Astronomers Spot New Stars That Signal Upcoming Galactic Collision

Scientists have long suspected that the Large and Small Magellanic Clouds are on a collision course with our Milky Way galaxy, and it may be running ahead of schedule. While analyzing objects at the edge of the galaxy, astronomers noted an unexpected cluster of young stars. Upon closer examination, these celestial objects may be harbingers of an impending collision between the Milky Way and the Magellanic dwarf galaxies. 

According to Adrian Price-Whelan, a research fellow at the Flatiron Institute’s Center for Computational Astrophysics, there are fewer than a thousand stars in the newly discovered cluster. Nevertheless, this discovery could have significant implications for astronomy. Stars at the edge of the Milky Way are among the oldest in the galaxy, so a group of young stars is notable. 

Until recently, astronomers didn’t have the data to locate and analyze groups of stars like this, but the ESA’s Gaia spacecraft has changed that. This mission has already mapped the positions of more than 1.7 billion stars. It was this data that allowed the team to identify the “Price-Whelan 1” cluster. The image below shows those stars, highlighted in blue. Most of them are around 117 million years old, which is nothing compared with the multi-billion-year-old stars that surround Price-Whelan 1.

The team immediately noted that Price-Whelan 1 sits near a river of gas known as the Magellanic Stream — the outer edge of the Large and Small Magellanic Clouds. Astronomers believe the Magellanic Stream will eventually carry the dwarf galaxies into the Milky Way, but perhaps the Price-Whelan 1 cluster indicates that the process is already underway. David Nidever of Montana State University analyzed the metal content of the cluster, hoping to tie the stars to the Magellanic Stream. The results indicate that, just like the Magellanic Stream, these stars have very low metal content.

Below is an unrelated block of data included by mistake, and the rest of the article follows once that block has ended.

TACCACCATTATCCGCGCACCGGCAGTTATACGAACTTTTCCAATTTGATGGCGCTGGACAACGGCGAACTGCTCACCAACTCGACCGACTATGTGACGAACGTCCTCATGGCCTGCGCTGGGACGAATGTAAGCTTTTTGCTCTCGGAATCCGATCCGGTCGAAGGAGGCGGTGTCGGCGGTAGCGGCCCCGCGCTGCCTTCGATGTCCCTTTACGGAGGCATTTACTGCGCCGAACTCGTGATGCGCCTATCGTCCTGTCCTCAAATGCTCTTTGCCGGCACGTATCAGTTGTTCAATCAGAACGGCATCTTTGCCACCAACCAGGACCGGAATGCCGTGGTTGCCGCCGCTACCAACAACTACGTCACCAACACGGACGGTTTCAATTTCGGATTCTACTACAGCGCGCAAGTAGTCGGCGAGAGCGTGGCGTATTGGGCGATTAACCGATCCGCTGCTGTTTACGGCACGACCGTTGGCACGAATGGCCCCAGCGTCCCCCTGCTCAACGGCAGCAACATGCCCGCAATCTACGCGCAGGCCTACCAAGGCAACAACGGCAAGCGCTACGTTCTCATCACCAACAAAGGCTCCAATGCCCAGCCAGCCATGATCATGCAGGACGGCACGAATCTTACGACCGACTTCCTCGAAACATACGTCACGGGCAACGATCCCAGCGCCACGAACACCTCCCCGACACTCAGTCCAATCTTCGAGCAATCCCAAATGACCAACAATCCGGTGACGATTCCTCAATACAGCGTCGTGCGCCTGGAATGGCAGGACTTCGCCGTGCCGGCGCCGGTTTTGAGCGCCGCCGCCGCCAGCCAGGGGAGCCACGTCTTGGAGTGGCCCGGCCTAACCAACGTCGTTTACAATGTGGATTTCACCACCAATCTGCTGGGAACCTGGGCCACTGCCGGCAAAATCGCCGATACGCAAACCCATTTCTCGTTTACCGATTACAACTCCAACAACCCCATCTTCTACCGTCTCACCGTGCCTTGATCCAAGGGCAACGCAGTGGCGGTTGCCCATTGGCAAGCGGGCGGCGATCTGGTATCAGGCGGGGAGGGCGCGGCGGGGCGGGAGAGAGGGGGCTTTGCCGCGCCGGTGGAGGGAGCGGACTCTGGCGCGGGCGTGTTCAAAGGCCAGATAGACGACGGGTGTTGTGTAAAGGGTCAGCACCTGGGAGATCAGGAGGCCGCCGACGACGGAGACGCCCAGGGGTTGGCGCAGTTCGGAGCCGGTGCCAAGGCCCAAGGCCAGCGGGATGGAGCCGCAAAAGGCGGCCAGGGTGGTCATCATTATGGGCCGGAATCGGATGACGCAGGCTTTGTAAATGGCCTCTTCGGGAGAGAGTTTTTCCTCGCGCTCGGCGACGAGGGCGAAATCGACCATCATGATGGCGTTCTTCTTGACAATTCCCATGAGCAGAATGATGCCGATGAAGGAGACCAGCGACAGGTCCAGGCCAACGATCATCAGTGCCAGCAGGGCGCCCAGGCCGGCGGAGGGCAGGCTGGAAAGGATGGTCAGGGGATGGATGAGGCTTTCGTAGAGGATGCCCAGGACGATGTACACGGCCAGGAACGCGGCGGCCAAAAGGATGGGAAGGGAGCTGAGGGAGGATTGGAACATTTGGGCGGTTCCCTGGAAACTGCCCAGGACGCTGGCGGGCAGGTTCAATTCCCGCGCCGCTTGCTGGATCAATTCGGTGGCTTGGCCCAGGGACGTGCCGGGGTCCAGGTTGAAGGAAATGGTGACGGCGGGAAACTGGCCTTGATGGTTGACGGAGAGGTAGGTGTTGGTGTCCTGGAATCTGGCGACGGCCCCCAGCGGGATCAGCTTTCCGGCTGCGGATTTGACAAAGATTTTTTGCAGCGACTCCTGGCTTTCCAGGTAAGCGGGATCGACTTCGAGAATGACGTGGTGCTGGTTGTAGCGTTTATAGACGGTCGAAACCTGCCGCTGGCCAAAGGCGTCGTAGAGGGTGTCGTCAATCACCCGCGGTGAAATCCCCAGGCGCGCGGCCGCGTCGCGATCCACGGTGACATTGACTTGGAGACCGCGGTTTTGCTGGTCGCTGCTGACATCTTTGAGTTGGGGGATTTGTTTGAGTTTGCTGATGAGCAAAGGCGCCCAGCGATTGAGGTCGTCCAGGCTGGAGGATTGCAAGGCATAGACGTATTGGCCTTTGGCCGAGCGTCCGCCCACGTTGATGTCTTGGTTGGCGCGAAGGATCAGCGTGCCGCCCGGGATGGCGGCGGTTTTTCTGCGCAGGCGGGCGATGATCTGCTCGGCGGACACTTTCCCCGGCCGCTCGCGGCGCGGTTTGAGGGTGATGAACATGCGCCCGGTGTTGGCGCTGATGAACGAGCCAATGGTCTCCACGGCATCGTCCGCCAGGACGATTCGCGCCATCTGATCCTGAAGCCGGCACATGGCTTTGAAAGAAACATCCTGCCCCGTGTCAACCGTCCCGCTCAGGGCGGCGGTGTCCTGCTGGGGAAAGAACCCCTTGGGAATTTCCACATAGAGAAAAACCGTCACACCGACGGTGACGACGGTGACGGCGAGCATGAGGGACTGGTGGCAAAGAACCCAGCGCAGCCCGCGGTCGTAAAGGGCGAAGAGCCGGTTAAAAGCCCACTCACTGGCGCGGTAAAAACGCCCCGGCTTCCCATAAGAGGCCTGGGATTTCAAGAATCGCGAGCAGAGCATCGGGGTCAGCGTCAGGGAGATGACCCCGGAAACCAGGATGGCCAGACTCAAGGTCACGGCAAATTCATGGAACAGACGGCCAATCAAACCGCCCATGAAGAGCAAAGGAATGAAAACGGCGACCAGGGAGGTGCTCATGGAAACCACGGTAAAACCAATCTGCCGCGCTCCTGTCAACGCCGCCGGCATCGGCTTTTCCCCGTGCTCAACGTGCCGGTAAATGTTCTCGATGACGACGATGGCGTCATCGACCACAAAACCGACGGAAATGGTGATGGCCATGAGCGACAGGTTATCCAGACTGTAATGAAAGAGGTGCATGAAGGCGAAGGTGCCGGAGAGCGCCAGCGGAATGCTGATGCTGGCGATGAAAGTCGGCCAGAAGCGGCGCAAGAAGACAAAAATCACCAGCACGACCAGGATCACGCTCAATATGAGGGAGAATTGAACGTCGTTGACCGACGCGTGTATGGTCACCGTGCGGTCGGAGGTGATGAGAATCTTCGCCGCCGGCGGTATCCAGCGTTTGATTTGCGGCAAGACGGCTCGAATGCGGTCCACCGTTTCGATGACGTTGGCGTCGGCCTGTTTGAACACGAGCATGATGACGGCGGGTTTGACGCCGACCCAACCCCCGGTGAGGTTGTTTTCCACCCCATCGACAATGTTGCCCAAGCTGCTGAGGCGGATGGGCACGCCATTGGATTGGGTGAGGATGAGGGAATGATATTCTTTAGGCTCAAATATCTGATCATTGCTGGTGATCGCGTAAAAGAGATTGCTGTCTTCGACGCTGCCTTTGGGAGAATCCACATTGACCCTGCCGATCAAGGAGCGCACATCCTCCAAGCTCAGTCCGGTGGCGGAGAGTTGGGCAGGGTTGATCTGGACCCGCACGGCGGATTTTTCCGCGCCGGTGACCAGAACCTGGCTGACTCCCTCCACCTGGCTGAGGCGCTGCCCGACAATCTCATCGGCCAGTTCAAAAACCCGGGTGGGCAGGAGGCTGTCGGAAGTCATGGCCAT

The team speculates that gas from the Magellanic Stream began interacting with the Milky Way over 100 million years ago. The gravity and tidal forces at work in the Milky Way compressed the gas enough to trigger star formation. Those stars were eventually pulled into the galactic disk, where Gaia could measure their position and movement. Using this data, the team has estimated the current edge of the Magellanic Stream is 90,000 light-years from the Milky Way, half as far as previously believed. This data could help us estimate when the collision will occur and what will happen when it does. We may even be able to determine if the Large and Small Magellanic Clouds have passed through the Milky Way before.

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